So what have I been doing recently out of the ordinary routine?  Yesterday I mixed rye flour and water to get a sour dough starter going.  It will take 7-10 days of playing chemist, feeding and dividing the mixture.  Then with some luck I will be making crusty sour dough bread, pancakes and what ever else I find recipes for.  I have been on you tube looking for the recipe that suits me.  I found a young man that is the best to explain and what a humor he has.  He does many things from all kinds of breads to smoking bacon, etc.  Not sure of his age but I am thinking 20 something and I trust his advice.  Even old seasoned cooks and bakers can learn from the young.  His name is Joshua Weissman and worth the watch.  He carries a great sense of humor and just the right amount along with his knowledge.  Check him out if your looking for a little entertainment and great tips in the kitchen for cooking and baking.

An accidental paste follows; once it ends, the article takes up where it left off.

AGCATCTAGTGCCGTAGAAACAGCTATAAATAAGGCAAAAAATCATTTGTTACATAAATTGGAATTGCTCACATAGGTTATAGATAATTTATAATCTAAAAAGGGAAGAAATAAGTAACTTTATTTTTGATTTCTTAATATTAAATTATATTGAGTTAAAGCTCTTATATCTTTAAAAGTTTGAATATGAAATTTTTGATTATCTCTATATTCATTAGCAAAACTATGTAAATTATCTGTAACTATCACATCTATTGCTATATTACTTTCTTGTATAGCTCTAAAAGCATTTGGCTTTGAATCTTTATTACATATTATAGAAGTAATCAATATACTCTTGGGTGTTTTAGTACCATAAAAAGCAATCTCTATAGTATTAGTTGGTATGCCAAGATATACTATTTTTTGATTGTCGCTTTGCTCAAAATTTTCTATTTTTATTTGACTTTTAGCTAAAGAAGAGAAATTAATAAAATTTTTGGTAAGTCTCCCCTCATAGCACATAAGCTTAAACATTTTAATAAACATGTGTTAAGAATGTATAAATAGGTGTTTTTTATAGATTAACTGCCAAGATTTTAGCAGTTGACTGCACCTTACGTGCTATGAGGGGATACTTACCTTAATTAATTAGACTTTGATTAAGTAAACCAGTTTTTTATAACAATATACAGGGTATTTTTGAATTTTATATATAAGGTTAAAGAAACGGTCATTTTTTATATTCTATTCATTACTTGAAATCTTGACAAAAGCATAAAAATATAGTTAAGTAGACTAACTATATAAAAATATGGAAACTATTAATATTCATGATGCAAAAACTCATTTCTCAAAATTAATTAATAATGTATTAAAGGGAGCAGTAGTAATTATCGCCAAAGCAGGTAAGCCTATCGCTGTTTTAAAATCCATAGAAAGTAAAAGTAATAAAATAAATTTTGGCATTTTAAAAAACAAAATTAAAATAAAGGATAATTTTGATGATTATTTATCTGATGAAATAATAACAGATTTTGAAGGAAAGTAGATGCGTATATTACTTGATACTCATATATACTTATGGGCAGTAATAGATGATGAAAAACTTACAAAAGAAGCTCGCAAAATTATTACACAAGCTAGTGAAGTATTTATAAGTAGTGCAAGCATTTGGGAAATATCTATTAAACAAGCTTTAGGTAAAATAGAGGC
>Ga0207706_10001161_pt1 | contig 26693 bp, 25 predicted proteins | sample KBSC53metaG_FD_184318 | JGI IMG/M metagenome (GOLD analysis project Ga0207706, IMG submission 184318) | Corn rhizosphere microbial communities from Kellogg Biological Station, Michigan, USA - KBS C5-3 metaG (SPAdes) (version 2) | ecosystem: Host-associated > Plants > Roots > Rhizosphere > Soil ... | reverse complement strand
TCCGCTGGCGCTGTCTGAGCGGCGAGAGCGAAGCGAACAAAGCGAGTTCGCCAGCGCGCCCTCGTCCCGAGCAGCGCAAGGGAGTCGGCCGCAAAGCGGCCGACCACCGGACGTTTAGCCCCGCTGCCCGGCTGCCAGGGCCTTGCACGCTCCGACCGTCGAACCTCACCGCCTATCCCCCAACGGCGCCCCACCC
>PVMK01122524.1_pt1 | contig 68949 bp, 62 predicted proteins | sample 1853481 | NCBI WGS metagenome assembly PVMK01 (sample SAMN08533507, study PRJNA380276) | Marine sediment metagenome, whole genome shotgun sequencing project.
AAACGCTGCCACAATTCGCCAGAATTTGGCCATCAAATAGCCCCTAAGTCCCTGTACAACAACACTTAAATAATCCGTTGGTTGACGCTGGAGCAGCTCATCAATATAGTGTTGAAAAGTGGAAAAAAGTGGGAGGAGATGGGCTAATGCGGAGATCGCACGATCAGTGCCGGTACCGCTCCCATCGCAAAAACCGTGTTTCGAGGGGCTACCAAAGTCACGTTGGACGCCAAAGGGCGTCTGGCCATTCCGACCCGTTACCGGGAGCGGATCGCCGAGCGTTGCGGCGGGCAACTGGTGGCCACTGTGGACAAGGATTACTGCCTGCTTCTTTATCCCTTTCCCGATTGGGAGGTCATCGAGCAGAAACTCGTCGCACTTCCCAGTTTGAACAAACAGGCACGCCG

This is the starter, tonight at 4pm it will have set 24 hrs then I get to divide and feed.  
Hoping for some good sour dough bread.  Time will tell!

From our visit to Lain's Cider Mill I bought a half bushel of apples, all different kinds. $8.00 a half bushel, $14 a bushel.  On Wednesday they turned into apple butter, apple jelly and sliced apples for the freezer for winter pies.  After peeling and coring the apples for the apple butter I looked at the peels and cores........what a waste.  They would be put out for the deer but for some reason I thought.......what if I boil them with some water and make apple jelly?  It worked!   Some of the apples had red skin so the jelly is a beautiful light pink.  Sometimes I can think out of the box.......not often but it does happen occasionally.  Then I surprise myself.  

apple jelly =  homemade butter milk biscuits!
That pretty pink apple jelly on the bottom and apple butter on the top.

Wednesday, June 20, 2018

The Rainbow

Rainbow Swiss Chard that is.  Today was the pick day from our garden and honestly it is the best crop of Swiss Chard we have ever grown.  Even the larger leaves are so tender.  I noticed that while cutting it, every once in a while my finger would pierce a leaf.  Now that is tender and lush.  Probably the cooler temps and only a couple of is too hot days have helped.  I know certain veggies like cooler temperatures and pretty sure Swiss Chard must be one of them.